An app to educate and help an adopter to select the right pet from an animal shelter or foster home.
Millions of animals are currently in shelters and foster homes awaiting adoption. Design an experience that will help connect people looking for a new pet with the right companion for them. Help an adopter find a pet which matches their lifestyle, considering factors including breed, gender, age, temperament, and health status.
Review the Challenge
To understand the challenge, it was important to clearly define it. I asked myself why people might need, want or engage with the topic I am working on. I decided to write the challenge to make sure it feels approachable.
Being an occasional volunteer at pet adoption events, I had a little bit of impression about the pet adoption process. I wrongly had the following notions before I did the research for this challenge and while doing so, I realized there was a lot I didn't know.
- People do their homework before getting a pet
- You can't teach an old dog new tricks
- Dogs and cats are the most popular pets
- People know which pet do they want
- It is difficult to adopt a pet from the shelter? The process takes longer
- Appearance of the pet can play a major role when it comes to adoption
- Not all pets in shelters and foster homes are healthy
- People connect to the pet based on its profile pictures
Moving past assumptions to better understand why there are so many homeless animals in the first place, I started with an online search to learn more on the subject and found that there are multiple factors which contribute to the situation:
- Abandoned by their owner
- Surrendered by their original owners
- The pets were lost and their owner never returned to claim them from the shelter
- Pets came from a breeder or a shop
- Surprise factor about pet behavior
- Cycle of forceful breeding
- Limited awareness about spaying and neutering programs
- Financial constraints
- Living Space limitations
- Family member allergic to a pet
- No time to take care of a pet
- People prefer to get a puppy to an adult dog
After carrying out a competitive analysis to get an idea of what other key players in the sector are doing, I sorted them depending on their strengths, weaknesses, opportunities and threats (SWOT).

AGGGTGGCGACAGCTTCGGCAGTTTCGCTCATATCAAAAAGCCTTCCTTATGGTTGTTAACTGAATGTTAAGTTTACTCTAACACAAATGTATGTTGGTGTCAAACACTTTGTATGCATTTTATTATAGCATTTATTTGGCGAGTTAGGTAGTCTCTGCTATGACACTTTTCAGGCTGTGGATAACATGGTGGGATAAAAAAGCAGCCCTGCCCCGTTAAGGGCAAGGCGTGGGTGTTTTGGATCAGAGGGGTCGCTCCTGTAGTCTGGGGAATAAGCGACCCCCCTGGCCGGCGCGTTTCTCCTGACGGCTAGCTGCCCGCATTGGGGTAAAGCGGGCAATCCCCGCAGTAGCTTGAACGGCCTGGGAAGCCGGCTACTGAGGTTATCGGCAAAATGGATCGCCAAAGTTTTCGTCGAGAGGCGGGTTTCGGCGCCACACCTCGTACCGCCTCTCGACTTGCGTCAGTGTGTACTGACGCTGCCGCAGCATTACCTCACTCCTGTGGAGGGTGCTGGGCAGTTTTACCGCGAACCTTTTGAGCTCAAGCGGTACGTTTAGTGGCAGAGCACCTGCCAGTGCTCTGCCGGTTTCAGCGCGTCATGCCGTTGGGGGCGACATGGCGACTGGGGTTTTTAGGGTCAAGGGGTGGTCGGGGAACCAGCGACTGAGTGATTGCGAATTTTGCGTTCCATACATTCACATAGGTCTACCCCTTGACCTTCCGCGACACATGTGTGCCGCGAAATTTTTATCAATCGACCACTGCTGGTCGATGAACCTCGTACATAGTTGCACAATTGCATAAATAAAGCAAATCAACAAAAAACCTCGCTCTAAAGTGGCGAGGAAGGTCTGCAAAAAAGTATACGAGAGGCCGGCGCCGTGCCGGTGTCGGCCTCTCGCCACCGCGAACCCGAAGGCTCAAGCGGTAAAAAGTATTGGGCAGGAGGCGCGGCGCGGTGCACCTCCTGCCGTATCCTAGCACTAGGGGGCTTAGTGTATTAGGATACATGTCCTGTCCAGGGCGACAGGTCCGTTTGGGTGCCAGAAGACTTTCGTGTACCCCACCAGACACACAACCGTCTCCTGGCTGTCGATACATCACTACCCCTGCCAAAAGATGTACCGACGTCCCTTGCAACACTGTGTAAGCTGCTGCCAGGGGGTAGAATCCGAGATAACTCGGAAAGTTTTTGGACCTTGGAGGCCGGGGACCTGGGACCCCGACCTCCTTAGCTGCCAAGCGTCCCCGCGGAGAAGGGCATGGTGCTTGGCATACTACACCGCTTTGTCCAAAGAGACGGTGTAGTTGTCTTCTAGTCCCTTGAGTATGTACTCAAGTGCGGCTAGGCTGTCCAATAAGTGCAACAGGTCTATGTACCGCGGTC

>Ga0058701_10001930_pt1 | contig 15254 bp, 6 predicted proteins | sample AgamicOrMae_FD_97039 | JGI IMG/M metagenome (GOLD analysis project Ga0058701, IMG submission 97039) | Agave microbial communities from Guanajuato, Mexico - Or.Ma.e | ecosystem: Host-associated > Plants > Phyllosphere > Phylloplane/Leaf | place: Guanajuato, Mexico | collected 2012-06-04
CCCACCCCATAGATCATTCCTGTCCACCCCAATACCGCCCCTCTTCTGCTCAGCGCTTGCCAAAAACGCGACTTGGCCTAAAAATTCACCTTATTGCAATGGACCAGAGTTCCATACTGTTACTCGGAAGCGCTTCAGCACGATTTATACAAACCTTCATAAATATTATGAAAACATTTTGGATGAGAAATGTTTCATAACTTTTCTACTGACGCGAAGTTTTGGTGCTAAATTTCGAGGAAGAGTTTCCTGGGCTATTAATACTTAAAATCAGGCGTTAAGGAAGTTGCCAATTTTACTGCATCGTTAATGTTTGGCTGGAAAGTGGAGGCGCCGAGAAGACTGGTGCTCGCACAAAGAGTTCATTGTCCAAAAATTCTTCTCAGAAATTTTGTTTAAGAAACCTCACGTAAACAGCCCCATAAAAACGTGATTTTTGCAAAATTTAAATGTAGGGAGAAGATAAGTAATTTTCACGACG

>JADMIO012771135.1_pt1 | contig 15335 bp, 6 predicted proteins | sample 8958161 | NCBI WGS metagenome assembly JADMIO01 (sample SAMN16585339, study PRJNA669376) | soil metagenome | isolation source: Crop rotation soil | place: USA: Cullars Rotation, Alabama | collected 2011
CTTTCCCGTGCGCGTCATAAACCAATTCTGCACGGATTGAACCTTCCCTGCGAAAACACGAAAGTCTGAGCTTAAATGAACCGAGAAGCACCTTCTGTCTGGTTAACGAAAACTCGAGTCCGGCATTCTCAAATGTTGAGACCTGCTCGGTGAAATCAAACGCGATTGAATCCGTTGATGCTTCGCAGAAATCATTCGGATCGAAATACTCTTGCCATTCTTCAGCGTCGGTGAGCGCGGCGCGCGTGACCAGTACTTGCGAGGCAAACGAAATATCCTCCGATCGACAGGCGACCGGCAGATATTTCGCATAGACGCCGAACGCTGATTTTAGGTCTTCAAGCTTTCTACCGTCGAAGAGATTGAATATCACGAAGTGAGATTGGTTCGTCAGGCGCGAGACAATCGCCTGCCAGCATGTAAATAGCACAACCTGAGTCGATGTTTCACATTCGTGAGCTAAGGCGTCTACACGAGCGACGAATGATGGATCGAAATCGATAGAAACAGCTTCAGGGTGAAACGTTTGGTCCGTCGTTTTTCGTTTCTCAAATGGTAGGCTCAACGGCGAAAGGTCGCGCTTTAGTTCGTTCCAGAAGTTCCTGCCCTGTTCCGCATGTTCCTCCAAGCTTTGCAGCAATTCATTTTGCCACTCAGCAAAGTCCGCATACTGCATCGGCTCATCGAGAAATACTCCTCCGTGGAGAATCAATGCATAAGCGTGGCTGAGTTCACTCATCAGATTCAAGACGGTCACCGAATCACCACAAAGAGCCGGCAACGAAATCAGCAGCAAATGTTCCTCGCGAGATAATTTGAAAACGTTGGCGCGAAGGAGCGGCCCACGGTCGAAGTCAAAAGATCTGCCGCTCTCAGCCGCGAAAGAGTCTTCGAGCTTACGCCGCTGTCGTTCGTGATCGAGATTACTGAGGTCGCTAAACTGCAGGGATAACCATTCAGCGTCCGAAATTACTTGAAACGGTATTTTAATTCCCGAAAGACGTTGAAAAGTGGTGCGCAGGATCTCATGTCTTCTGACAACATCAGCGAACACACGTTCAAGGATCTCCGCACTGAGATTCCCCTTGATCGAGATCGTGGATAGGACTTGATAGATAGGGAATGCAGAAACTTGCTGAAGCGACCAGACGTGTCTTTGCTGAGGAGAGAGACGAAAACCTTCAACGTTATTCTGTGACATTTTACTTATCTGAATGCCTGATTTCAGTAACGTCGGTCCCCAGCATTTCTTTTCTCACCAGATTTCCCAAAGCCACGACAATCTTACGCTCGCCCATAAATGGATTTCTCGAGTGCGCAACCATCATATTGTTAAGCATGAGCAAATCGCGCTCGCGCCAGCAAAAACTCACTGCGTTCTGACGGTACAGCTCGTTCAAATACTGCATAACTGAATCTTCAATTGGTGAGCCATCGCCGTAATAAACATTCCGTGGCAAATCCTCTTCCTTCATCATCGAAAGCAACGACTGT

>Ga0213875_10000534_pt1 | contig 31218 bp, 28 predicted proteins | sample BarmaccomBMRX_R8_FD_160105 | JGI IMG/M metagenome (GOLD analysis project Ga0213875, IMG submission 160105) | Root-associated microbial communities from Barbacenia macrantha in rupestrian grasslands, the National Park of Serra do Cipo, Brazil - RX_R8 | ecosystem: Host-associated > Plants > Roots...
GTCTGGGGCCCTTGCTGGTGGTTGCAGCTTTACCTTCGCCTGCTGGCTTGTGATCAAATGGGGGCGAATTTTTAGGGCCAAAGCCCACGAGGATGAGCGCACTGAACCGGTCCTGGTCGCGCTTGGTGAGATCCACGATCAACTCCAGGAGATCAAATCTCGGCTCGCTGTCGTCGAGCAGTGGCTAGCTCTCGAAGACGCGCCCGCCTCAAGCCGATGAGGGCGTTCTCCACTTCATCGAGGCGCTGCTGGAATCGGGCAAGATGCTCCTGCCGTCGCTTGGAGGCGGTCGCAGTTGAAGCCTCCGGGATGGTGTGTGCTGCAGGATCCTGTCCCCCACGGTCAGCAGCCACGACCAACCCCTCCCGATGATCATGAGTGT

People are often the most valuable source of inspiration. I created a list with a particular description of the people I wanted to meet. It helped me to navigate the process of finding and engaging with interesting individuals and organizations. I had basic requirements before starting a field research:
- Want to talk to the people who are the subject matter expert in pet adoption programs
- Meet volunteers/pet handlers who engage with the adopters right from the start and tries to help them with the pet matching process
- Get answers on what do people look for while selecting a pet?
- Are first-time adopter and experienced pet adopters approach the adoption process the same way?
I talked to
- Humane Society Silicon Valley
- Pawsitive Connections (a non-profit, no-kill animal sanctuary)
- Two foster families
- Six experienced pet owners
- Three first time pet owners
- Two still actively looking for pets
Throughout the Interpretation phase, my perspective evolved and changed. I gained a clear understanding of what my observations meant, how can I relate them to my challenge and use them as inspiration.
These learnings are the recollections of what stood out during my conversations with a different set of people.
- Due to the high demand of certain breeds, people prefer to go to shops and breeders
- In the shelters you can find a dog or cat of any breed and size
- People bring pictures of the animals they like and try to find similar looking pets look in the shelter
- Looks and energy level the big deciding factors for pet selection
- Animal in the most shelters are well taken care of and are vaccinated
- Each shelter has a different adoption process
- People like to interact with the animal before making a decision